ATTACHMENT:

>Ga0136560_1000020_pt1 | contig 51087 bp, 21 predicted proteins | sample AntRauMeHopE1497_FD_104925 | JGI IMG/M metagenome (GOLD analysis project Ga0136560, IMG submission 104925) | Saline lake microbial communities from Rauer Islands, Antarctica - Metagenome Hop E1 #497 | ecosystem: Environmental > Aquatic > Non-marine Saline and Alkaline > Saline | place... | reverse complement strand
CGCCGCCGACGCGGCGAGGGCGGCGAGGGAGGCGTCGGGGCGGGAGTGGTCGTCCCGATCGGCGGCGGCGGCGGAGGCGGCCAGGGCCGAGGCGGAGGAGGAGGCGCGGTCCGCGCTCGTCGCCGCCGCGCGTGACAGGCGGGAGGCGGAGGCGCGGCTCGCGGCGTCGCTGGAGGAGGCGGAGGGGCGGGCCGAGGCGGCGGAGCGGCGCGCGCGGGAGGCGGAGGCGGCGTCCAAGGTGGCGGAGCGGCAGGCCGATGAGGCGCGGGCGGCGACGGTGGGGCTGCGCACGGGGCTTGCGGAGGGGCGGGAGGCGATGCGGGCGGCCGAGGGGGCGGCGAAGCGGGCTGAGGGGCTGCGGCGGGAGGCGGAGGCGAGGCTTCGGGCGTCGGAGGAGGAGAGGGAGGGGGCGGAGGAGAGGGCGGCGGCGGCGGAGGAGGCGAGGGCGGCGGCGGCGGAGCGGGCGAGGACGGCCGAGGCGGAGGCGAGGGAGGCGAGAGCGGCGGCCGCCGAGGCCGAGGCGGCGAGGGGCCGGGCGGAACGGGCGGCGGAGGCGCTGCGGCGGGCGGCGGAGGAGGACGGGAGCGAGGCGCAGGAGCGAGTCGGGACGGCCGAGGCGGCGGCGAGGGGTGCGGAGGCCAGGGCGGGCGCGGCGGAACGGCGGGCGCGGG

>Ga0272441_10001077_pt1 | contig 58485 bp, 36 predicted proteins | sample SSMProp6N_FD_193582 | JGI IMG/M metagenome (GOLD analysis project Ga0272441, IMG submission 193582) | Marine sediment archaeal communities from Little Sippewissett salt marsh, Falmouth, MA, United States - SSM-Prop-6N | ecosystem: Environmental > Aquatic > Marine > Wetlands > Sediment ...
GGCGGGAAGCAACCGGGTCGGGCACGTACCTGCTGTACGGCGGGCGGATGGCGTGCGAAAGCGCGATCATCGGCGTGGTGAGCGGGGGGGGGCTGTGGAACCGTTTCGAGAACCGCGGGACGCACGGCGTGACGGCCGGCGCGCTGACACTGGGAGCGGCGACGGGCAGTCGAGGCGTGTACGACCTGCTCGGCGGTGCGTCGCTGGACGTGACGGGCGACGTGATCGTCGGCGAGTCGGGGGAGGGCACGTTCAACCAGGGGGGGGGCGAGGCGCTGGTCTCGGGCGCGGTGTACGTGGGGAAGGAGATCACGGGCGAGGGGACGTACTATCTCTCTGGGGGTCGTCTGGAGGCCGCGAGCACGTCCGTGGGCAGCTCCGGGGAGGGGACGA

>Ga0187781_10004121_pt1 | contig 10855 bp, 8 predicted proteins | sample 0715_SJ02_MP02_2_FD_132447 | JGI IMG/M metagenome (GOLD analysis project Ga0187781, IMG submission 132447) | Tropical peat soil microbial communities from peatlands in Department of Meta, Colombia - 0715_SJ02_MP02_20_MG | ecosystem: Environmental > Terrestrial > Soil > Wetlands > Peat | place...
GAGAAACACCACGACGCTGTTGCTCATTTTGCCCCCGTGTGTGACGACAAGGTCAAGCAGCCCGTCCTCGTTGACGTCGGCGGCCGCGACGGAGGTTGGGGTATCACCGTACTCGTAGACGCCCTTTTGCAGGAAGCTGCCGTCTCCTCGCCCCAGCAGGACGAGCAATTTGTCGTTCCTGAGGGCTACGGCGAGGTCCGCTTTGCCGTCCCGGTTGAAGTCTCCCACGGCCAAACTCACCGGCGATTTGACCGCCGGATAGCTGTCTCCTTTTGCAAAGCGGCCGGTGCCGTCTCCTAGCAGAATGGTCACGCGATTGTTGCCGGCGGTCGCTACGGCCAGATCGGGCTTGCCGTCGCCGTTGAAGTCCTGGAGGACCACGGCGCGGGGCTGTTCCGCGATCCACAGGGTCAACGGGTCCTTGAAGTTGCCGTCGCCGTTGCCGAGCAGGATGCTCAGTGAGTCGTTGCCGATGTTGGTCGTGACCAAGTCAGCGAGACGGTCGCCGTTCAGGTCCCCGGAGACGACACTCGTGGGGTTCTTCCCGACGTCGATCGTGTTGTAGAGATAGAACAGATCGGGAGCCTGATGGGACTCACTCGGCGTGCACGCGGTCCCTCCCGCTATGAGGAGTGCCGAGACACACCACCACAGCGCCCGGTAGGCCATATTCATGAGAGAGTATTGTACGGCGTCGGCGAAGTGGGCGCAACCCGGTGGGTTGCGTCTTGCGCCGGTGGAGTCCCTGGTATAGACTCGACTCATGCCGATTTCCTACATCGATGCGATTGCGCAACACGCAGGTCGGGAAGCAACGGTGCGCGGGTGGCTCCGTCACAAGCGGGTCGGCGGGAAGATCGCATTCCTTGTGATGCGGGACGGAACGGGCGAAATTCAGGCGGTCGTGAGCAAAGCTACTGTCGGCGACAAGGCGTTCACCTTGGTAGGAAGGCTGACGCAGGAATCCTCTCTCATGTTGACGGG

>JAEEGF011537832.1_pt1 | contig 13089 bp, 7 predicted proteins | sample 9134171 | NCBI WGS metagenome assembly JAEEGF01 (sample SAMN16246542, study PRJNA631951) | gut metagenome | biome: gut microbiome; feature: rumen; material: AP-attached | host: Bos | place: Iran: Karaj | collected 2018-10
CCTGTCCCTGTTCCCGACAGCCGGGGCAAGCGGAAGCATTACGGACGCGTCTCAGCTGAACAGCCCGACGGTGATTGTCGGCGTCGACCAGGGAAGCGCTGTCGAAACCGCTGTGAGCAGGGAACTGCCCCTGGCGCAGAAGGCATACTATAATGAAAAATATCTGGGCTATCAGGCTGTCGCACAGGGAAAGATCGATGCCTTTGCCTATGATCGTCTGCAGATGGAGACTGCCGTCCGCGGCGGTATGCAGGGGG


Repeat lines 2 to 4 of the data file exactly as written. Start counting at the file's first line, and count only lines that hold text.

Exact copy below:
CGCCGCCGACGCGGCGAGGGCGGCGAGGGAGGCGTCGGGGCGGGAGTGGTCGTCCCGATCGGCGGCGGCGGCGGAGGCGGCCAGGGCCGAGGCGGAGGAGGAGGCGCGGTCCGCGCTCGTCGCCGCCGCGCGTGACAGGCGGGAGGCGGAGGCGCGGCTCGCGGCGTCGCTGGAGGAGGCGGAGGGGCGGGCCGAGGCGGCGGAGCGGCGCGCGCGGGAGGCGGAGGCGGCGTCCAAGGTGGCGGAGCGGCAGGCCGATGAGGCGCGGGCGGCGACGGTGGGGCTGCGCACGGGGCTTGCGGAGGGGCGGGAGGCGATGCGGGCGGCCGAGGGGGCGGCGAAGCGGGCTGAGGGGCTGCGGCGGGAGGCGGAGGCGAGGCTTCGGGCGTCGGAGGAGGAGAGGGAGGGGGCGGAGGAGAGGGCGGCGGCGGCGGAGGAGGCGAGGGCGGCGGCGGCGGAGCGGGCGAGGACGGCCGAGGCGGAGGCGAGGGAGGCGAGAGCGGCGGCCGCCGAGGCCGAGGCGGCGAGGGGCCGGGCGGAACGGGCGGCGGAGGCGCTGCGGCGGGCGGCGGAGGAGGACGGGAGCGAGGCGCAGGAGCGAGTCGGGACGGCCGAGGCGGCGGCGAGGGGTGCGGAGGCCAGGGCGGGCGCGGCGGAACGGCGGGCGCGGG

>Ga0272441_10001077_pt1 | contig 58485 bp, 36 predicted proteins | sample SSMProp6N_FD_193582 | JGI IMG/M metagenome (GOLD analysis project Ga0272441, IMG submission 193582) | Marine sediment archaeal communities from Little Sippewissett salt marsh, Falmouth, MA, United States - SSM-Prop-6N | ecosystem: Environmental > Aquatic > Marine > Wetlands > Sediment ...
GGCGGGAAGCAACCGGGTCGGGCACGTACCTGCTGTACGGCGGGCGGATGGCGTGCGAAAGCGCGATCATCGGCGTGGTGAGCGGGGGGGGGCTGTGGAACCGTTTCGAGAACCGCGGGACGCACGGCGTGACGGCCGGCGCGCTGACACTGGGAGCGGCGACGGGCAGTCGAGGCGTGTACGACCTGCTCGGCGGTGCGTCGCTGGACGTGACGGGCGACGTGATCGTCGGCGAGTCGGGGGAGGGCACGTTCAACCAGGGGGGGGGCGAGGCGCTGGTCTCGGGCGCGGTGTACGTGGGGAAGGAGATCACGGGCGAGGGGACGTACTATCTCTCTGGGGGTCGTCTGGAGGCCGCGAGCACGTCCGTGGGCAGCTCCGGGGAGGGGACGA